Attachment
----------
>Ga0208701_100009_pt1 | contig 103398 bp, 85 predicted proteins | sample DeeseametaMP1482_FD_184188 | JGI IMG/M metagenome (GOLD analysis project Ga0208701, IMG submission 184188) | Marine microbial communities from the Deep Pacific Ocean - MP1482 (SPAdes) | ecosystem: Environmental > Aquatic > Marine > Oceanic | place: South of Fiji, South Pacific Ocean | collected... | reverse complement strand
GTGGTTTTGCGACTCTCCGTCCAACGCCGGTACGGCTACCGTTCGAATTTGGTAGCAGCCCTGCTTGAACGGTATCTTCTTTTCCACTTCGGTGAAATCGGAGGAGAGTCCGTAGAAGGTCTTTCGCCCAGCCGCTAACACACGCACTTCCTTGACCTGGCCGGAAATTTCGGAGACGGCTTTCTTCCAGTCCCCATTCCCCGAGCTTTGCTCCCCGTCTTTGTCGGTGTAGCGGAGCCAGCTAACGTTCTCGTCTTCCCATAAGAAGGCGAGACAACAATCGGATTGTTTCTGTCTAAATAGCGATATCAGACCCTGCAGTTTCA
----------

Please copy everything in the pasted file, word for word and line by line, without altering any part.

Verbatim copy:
>Ga0208701_100009_pt1 | contig 103398 bp, 85 predicted proteins | sample DeeseametaMP1482_FD_184188 | JGI IMG/M metagenome (GOLD analysis project Ga0208701, IMG submission 184188) | Marine microbial communities from the Deep Pacific Ocean - MP1482 (SPAdes) | ecosystem: Environmental > Aquatic > Marine > Oceanic | place: South of Fiji, South Pacific Ocean | collected... | reverse complement strand
GTGGTTTTGCGACTCTCCGTCCAACGCCGGTACGGCTACCGTTCGAATTTGGTAGCAGCCCTGCTTGAACGGTATCTTCTTTTCCACTTCGGTGAAATCGGAGGAGAGTCCGTAGAAGGTCTTTCGCCCAGCCGCTAACACACGCACTTCCTTGACCTGGCCGGAAATTTCGGAGACGGCTTTCTTCCAGTCCCCATTCCCCGAGCTTTGCTCCCCGTCTTTGTCGGTGTAGCGGAGCCAGCTAACGTTCTCGTCTTCCCATAAGAAGGCGAGACAACAATCGGATTGTTTCTGTCTAAATAGCGATATCAGACCCTGCAGTTTCA